We moved on to the area close by where miniature conifers surround a little lake. Here, Saxon encouraged us to see color blocks as shapes. Bright greens, reds, dark greens, even some white and blue from flowers gave us many opportunities for practice. Unfortunately, the sun had come out and the possibilities for a presentable photo were more limited.


The photo above is nice enough, but the color shapes really don't show. In contrast, this works better. It's also not too far away from the more ideal distribution of 1/3 by 2/3. The eye tends to find photos that are just half and half not very pleasing.


And I like this photo even better.


Here, the red maple in the foreground takes up maybe 1/3, and the background is exciting and layered, with different color blocks of different shades of green. Unfortunately, the light was too strong so the conifer on the right came out too dark.

Moving on, we talked more about foreground and background. The photo above already uses a foreground to show off the background. And many garden photos benefit from showing both.  Our final stop at the succulent garden gave opportunities to combine everything we had learned. Color shapes with foreground.


And playing with light and textures.


We were sorry to say good-bye to Saxon and to our fellow photographers - it had been so much fun to look, and explore, and photograph, to listen and to experiment.

Of course Ms. Country Mouse and I had to swing bye the California Native section before we got back in the car. Saxon had assured us that nothing was blooming, but we found a few little blossoms here and there.


In fact, that part of the garden was swimming in pink clarkias and yellow Oenothera, with butterflies and skippers, beautiful manzanitas (some of the blooming) and the heady fragrance of the salvias.

So we stayed a while, for a few more photos. Here, foreground flowers with a path. 


And a wall with  clarkia in the foreground. 


And a plaza surrounded by a wall, with more clarkia and conifers in the background.


Saxon also generously offered to critique some photos we had made during class. Unfortunately, I had to meet a deadline at work, before my trip to Vancouver. But maybe Ms. Country Mouse has something to share?

Saturday, August 18, 2012

Watching - or photographing - birds in the country mouse garden



Most days, I sit out in the morning and take in the scene, with my first cup of coffee and a McVities. Lately I've been taking out my binocs and my camera and my notebook. I've gotten some good pics but - then I realize that in focusing on getting good pictures of birds, I've taken myself quite out of the loop, out of the scene - I'm not in an experiential mode any more.  I'm thinking about composing an image, sharing the photo, other photos I've taken and etc. I've decorated this post with some of those pictures.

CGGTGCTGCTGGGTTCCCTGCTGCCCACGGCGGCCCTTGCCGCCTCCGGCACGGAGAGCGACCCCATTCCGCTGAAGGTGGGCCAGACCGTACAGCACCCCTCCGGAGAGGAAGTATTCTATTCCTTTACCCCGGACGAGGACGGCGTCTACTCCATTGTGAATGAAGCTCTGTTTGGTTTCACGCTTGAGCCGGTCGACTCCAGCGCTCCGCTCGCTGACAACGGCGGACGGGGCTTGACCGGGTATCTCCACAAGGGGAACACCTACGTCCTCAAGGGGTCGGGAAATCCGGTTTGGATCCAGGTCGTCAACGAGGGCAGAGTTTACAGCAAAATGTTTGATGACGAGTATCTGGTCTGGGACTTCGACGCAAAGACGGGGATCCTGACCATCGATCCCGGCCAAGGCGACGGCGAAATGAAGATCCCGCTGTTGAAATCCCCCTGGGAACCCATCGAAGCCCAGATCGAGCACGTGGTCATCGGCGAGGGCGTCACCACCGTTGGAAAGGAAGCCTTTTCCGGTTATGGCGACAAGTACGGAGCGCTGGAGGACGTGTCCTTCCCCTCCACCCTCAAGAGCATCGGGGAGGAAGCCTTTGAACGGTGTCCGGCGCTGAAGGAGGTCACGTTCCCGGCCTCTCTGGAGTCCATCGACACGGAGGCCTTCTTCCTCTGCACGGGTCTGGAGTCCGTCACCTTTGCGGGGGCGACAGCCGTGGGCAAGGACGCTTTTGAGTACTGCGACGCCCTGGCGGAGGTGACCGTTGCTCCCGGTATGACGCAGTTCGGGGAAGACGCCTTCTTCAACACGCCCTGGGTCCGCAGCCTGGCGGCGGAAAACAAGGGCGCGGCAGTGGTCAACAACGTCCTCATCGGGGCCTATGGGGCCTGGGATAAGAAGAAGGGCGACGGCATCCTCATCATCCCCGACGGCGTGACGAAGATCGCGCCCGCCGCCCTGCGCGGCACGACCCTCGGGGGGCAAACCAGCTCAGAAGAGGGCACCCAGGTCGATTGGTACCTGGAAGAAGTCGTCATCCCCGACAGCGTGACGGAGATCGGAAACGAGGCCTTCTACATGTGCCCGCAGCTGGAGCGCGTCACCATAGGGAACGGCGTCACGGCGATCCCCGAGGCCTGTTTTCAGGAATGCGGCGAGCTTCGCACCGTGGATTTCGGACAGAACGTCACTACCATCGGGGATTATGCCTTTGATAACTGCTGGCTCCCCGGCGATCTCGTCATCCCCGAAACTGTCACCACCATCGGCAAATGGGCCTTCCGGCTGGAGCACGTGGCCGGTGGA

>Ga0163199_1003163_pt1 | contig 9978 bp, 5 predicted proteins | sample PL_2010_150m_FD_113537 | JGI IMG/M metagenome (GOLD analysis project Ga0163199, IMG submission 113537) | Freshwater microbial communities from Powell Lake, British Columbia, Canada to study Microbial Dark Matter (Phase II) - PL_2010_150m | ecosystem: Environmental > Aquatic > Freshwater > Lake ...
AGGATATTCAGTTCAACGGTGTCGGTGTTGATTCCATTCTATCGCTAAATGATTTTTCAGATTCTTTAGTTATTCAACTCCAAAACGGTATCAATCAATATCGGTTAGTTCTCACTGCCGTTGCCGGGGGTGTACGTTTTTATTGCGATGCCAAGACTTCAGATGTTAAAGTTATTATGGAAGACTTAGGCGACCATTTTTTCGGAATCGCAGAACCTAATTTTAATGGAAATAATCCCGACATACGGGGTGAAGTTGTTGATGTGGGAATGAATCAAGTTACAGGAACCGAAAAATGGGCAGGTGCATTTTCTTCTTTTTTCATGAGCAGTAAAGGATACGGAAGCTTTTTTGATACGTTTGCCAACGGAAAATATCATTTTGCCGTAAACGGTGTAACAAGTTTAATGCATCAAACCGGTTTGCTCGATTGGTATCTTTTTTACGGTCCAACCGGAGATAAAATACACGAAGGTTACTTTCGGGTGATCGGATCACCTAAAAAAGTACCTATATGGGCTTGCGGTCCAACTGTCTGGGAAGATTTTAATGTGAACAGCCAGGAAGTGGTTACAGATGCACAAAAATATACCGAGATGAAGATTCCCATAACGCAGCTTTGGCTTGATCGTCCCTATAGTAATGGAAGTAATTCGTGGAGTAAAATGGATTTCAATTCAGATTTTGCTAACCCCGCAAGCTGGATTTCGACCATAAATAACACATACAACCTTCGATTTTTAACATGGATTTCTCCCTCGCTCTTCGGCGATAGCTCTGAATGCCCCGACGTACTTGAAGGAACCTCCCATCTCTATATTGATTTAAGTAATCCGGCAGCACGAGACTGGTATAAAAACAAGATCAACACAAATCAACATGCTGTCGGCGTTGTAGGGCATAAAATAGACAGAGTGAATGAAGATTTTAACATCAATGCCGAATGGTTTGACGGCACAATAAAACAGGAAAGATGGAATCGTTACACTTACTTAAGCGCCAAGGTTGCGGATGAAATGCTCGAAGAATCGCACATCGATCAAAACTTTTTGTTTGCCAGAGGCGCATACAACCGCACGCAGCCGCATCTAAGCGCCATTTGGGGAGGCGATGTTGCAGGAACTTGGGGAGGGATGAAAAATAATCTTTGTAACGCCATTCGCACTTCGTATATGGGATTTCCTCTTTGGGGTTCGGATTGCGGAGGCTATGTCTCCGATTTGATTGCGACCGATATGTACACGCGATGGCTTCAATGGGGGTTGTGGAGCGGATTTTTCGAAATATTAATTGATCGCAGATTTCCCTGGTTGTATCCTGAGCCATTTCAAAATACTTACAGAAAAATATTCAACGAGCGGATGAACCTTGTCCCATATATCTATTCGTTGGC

I just came in from sitting outside with no acoutrements but the coffee and McVitie.

And Duncan. Though he is a (gigantic) rat terrier, he sits with me for a long time without running off to chase things. He is wonderfully attentive. Birds he is less interested in anyway - bunnies he can't resist. One time he did corner and kill a bunny and I think he got the depths of my distress about that. But he would do it again in a flash, I know. There are depths within his doggy brain that lie way below his relationship with his humans.

I enjoyed watching the thrasher drink from the bird bath, with his long strong downturned beak. He took several good drinks then hopped down to thrash about at the edge of the chaparral shrubs, and in the neighbor's orchard next to our fence.



Thrasher near birdbath


Then a tiny junco landed on the birdbath. He looked about this way and that for a good long time, his beak pale in contrast with his black hood, before assuring himself that the coast was clear enough to take many small sips.

The large coffeeberry that volunteered in our garden became filled with tiny twittering bushtits, who softly cheeped and infiltrated its branches, then flew off to the flowering cherry farther along the ridge.


Bushtits in the birdbath


In the elderberry along the fence I heard the bewick's wren buzzing. buzz. buzz buzz buzz. buzz. And saw him hopping in the lower branches, not clearly - but now I know his call, I could put the picture together.


Bewick's wren on manzanita


Another call - one I haven't put together with a bird yet. deedle DEEEE dum dum dum dum. where DEE is much higher kind of like ME DO FAAAAA RE RE RE RE, if you know the sol-fa way of notating pitch. or E C FFFF D D D D if you know the scale of C.  Just to give the relationship between the notes - maybe not exact.

I looked up at the sky periodically. It's cloudy this morning, but the clouds overhead are white and airy and fluffy in the sunrise blue. They are innocent and perfect and changing.  They made me think of my happy little granddaughter who is turning one this month.

And in the background constantly the sound of traffic on Highway 17 (dammit).

As I have mentioned before, the small road I live on bisects our property, on the south side, which I was facing. Along the road are strung the electric wires carrying modern life to the houses along the road. They are ugly. They do not beautify the view. But the birds don't care. The woodpeckers congregate on the top of the post (telegraph pole? is there a different name?)